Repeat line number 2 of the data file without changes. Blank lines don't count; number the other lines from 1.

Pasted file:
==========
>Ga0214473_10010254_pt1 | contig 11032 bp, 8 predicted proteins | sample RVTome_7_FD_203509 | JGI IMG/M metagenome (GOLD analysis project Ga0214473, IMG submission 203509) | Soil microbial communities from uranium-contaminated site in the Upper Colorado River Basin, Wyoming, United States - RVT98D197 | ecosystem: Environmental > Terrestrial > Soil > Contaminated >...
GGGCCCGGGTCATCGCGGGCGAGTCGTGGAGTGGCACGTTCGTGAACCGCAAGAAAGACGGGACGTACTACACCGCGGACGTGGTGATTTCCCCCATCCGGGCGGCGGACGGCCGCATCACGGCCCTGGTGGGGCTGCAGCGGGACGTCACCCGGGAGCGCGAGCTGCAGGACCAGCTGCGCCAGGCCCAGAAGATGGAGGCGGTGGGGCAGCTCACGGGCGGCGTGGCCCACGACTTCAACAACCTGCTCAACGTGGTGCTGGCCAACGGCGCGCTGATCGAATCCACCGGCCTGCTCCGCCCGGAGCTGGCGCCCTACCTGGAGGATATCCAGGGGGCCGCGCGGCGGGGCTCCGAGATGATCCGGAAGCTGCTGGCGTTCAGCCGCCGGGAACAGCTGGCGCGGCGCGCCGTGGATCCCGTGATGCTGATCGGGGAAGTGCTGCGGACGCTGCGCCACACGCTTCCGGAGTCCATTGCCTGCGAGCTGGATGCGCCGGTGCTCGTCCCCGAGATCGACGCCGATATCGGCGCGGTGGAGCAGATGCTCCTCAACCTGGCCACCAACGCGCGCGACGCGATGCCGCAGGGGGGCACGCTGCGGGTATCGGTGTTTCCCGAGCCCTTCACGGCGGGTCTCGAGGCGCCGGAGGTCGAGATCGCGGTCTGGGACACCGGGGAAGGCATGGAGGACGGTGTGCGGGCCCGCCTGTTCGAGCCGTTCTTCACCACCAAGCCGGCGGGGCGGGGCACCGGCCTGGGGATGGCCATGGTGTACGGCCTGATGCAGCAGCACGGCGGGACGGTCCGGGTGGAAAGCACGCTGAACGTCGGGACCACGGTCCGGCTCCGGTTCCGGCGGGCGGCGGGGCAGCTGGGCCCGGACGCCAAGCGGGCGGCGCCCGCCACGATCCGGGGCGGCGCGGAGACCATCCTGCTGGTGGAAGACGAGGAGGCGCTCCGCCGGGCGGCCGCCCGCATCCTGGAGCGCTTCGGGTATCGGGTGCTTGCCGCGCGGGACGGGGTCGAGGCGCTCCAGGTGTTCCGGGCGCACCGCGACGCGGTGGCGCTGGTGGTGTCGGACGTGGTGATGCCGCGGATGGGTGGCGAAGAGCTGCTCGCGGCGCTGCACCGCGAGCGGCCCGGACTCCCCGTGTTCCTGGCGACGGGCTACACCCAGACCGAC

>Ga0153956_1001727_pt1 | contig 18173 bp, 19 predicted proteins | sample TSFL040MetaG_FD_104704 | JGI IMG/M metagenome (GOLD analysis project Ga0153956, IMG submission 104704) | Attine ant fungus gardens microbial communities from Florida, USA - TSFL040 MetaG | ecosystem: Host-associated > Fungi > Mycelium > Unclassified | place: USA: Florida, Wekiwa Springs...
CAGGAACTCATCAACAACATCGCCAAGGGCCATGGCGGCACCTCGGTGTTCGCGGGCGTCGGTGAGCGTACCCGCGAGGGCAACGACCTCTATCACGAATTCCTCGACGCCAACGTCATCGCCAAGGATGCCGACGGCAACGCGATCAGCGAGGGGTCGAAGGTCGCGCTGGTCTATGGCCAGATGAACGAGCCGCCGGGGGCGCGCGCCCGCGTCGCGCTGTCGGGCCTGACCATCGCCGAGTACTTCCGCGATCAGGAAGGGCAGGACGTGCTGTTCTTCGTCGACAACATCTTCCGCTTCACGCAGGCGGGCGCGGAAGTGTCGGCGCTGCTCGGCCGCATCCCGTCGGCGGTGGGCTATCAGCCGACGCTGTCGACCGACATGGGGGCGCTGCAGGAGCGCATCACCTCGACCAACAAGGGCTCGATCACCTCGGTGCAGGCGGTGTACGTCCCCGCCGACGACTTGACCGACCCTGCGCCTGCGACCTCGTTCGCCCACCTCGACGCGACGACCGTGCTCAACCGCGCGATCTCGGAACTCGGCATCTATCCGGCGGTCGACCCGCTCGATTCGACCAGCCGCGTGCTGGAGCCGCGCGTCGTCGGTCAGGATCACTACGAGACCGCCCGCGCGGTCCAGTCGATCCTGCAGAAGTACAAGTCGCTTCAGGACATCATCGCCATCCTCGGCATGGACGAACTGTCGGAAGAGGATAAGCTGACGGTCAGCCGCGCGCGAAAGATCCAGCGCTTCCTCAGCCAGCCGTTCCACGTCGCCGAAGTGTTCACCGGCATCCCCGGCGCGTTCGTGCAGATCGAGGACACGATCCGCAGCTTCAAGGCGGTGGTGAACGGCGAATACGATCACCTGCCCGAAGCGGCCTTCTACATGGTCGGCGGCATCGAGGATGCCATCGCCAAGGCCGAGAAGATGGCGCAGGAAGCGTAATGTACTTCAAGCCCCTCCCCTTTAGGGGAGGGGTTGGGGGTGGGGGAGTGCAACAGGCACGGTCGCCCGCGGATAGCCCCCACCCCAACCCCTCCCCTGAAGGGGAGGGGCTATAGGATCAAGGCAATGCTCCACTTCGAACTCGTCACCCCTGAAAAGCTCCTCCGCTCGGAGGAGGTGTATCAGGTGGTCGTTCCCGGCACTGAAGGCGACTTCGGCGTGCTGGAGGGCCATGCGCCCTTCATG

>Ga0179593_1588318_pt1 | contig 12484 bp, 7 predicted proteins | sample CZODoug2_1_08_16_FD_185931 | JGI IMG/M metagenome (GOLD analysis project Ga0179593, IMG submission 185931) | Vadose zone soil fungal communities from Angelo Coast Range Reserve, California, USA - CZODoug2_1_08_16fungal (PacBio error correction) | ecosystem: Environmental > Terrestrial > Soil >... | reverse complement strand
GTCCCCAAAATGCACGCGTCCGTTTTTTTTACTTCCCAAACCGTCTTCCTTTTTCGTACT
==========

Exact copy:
GGGCCCGGGTCATCGCGGGCGAGTCGTGGAGTGGCACGTTCGTGAACCGCAAGAAAGACGGGACGTACTACACCGCGGACGTGGTGATTTCCCCCATCCGGGCGGCGGACGGCCGCATCACGGCCCTGGTGGGGCTGCAGCGGGACGTCACCCGGGAGCGCGAGCTGCAGGACCAGCTGCGCCAGGCCCAGAAGATGGAGGCGGTGGGGCAGCTCACGGGCGGCGTGGCCCACGACTTCAACAACCTGCTCAACGTGGTGCTGGCCAACGGCGCGCTGATCGAATCCACCGGCCTGCTCCGCCCGGAGCTGGCGCCCTACCTGGAGGATATCCAGGGGGCCGCGCGGCGGGGCTCCGAGATGATCCGGAAGCTGCTGGCGTTCAGCCGCCGGGAACAGCTGGCGCGGCGCGCCGTGGATCCCGTGATGCTGATCGGGGAAGTGCTGCGGACGCTGCGCCACACGCTTCCGGAGTCCATTGCCTGCGAGCTGGATGCGCCGGTGCTCGTCCCCGAGATCGACGCCGATATCGGCGCGGTGGAGCAGATGCTCCTCAACCTGGCCACCAACGCGCGCGACGCGATGCCGCAGGGGGGCACGCTGCGGGTATCGGTGTTTCCCGAGCCCTTCACGGCGGGTCTCGAGGCGCCGGAGGTCGAGATCGCGGTCTGGGACACCGGGGAAGGCATGGAGGACGGTGTGCGGGCCCGCCTGTTCGAGCCGTTCTTCACCACCAAGCCGGCGGGGCGGGGCACCGGCCTGGGGATGGCCATGGTGTACGGCCTGATGCAGCAGCACGGCGGGACGGTCCGGGTGGAAAGCACGCTGAACGTCGGGACCACGGTCCGGCTCCGGTTCCGGCGGGCGGCGGGGCAGCTGGGCCCGGACGCCAAGCGGGCGGCGCCCGCCACGATCCGGGGCGGCGCGGAGACCATCCTGCTGGTGGAAGACGAGGAGGCGCTCCGCCGGGCGGCCGCCCGCATCCTGGAGCGCTTCGGGTATCGGGTGCTTGCCGCGCGGGACGGGGTCGAGGCGCTCCAGGTGTTCCGGGCGCACCGCGACGCGGTGGCGCTGGTGGTGTCGGACGTGGTGATGCCGCGGATGGGTGGCGAAGAGCTGCTCGCGGCGCTGCACCGCGAGCGGCCCGGACTCCCCGTGTTCCTGGCGACGGGCTACACCCAGACCGAC